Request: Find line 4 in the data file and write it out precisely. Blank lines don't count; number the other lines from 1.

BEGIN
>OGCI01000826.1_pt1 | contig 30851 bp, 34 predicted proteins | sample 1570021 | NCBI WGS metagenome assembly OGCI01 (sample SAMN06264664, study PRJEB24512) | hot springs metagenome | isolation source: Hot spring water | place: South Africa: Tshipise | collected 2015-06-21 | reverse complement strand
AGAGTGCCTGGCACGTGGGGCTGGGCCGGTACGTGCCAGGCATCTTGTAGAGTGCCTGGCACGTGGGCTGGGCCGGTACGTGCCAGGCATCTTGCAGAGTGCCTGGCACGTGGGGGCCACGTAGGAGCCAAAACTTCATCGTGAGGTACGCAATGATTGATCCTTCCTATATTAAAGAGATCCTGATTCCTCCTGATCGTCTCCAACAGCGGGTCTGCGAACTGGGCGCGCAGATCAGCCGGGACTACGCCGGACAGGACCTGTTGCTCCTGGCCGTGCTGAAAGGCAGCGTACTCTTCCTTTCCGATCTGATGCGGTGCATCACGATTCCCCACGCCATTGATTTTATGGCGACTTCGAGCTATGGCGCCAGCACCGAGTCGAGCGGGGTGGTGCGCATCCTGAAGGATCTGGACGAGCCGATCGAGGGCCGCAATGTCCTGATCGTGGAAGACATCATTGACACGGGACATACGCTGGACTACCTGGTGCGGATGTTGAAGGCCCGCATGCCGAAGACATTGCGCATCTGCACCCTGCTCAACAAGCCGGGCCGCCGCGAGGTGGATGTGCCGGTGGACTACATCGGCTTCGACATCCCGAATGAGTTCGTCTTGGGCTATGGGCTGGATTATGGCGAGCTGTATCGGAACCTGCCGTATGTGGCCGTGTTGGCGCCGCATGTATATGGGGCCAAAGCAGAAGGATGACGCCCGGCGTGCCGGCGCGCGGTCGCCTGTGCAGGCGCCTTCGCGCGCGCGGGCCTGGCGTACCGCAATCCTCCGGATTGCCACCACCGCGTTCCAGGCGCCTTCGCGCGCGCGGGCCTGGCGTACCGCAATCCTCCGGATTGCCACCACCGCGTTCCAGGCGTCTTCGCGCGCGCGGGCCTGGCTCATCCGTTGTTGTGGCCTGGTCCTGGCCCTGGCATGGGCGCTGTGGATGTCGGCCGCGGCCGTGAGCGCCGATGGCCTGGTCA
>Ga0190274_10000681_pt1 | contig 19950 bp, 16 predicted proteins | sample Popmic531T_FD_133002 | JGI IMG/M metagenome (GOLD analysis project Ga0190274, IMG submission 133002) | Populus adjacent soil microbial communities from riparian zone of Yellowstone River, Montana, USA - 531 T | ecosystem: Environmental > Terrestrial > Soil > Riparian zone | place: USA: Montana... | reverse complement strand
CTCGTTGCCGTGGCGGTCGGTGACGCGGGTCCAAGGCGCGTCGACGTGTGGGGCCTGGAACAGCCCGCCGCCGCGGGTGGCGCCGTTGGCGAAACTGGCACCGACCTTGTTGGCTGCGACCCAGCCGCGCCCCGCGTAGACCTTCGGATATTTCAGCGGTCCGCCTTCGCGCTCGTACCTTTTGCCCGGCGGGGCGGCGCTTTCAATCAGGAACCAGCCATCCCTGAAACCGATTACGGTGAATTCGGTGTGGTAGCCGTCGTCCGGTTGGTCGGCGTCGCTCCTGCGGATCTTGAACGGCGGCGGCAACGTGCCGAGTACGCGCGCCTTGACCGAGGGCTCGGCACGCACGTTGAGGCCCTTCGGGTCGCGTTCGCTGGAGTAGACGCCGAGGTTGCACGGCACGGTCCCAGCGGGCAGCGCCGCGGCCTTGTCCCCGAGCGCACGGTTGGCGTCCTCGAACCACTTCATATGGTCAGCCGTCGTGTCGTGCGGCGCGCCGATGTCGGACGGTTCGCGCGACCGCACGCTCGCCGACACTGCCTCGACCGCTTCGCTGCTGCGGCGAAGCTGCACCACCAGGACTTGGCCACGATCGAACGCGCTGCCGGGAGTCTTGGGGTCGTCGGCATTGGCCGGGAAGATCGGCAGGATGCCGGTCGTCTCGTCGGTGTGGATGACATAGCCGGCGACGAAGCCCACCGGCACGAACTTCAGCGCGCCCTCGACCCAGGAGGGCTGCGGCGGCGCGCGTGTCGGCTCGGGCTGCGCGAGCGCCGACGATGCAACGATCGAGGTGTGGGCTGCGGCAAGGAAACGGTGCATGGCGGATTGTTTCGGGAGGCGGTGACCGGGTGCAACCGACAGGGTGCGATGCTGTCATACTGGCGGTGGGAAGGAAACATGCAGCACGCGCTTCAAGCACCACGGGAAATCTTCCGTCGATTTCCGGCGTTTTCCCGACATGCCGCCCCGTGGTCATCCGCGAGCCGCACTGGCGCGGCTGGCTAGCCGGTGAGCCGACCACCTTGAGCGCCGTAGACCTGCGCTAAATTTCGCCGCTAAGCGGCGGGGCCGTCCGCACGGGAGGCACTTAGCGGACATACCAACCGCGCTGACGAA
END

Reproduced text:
CTCGTTGCCGTGGCGGTCGGTGACGCGGGTCCAAGGCGCGTCGACGTGTGGGGCCTGGAACAGCCCGCCGCCGCGGGTGGCGCCGTTGGCGAAACTGGCACCGACCTTGTTGGCTGCGACCCAGCCGCGCCCCGCGTAGACCTTCGGATATTTCAGCGGTCCGCCTTCGCGCTCGTACCTTTTGCCCGGCGGGGCGGCGCTTTCAATCAGGAACCAGCCATCCCTGAAACCGATTACGGTGAATTCGGTGTGGTAGCCGTCGTCCGGTTGGTCGGCGTCGCTCCTGCGGATCTTGAACGGCGGCGGCAACGTGCCGAGTACGCGCGCCTTGACCGAGGGCTCGGCACGCACGTTGAGGCCCTTCGGGTCGCGTTCGCTGGAGTAGACGCCGAGGTTGCACGGCACGGTCCCAGCGGGCAGCGCCGCGGCCTTGTCCCCGAGCGCACGGTTGGCGTCCTCGAACCACTTCATATGGTCAGCCGTCGTGTCGTGCGGCGCGCCGATGTCGGACGGTTCGCGCGACCGCACGCTCGCCGACACTGCCTCGACCGCTTCGCTGCTGCGGCGAAGCTGCACCACCAGGACTTGGCCACGATCGAACGCGCTGCCGGGAGTCTTGGGGTCGTCGGCATTGGCCGGGAAGATCGGCAGGATGCCGGTCGTCTCGTCGGTGTGGATGACATAGCCGGCGACGAAGCCCACCGGCACGAACTTCAGCGCGCCCTCGACCCAGGAGGGCTGCGGCGGCGCGCGTGTCGGCTCGGGCTGCGCGAGCGCCGACGATGCAACGATCGAGGTGTGGGCTGCGGCAAGGAAACGGTGCATGGCGGATTGTTTCGGGAGGCGGTGACCGGGTGCAACCGACAGGGTGCGATGCTGTCATACTGGCGGTGGGAAGGAAACATGCAGCACGCGCTTCAAGCACCACGGGAAATCTTCCGTCGATTTCCGGCGTTTTCCCGACATGCCGCCCCGTGGTCATCCGCGAGCCGCACTGGCGCGGCTGGCTAGCCGGTGAGCCGACCACCTTGAGCGCCGTAGACCTGCGCTAAATTTCGCCGCTAAGCGGCGGGGCCGTCCGCACGGGAGGCACTTAGCGGACATACCAACCGCGCTGACGAA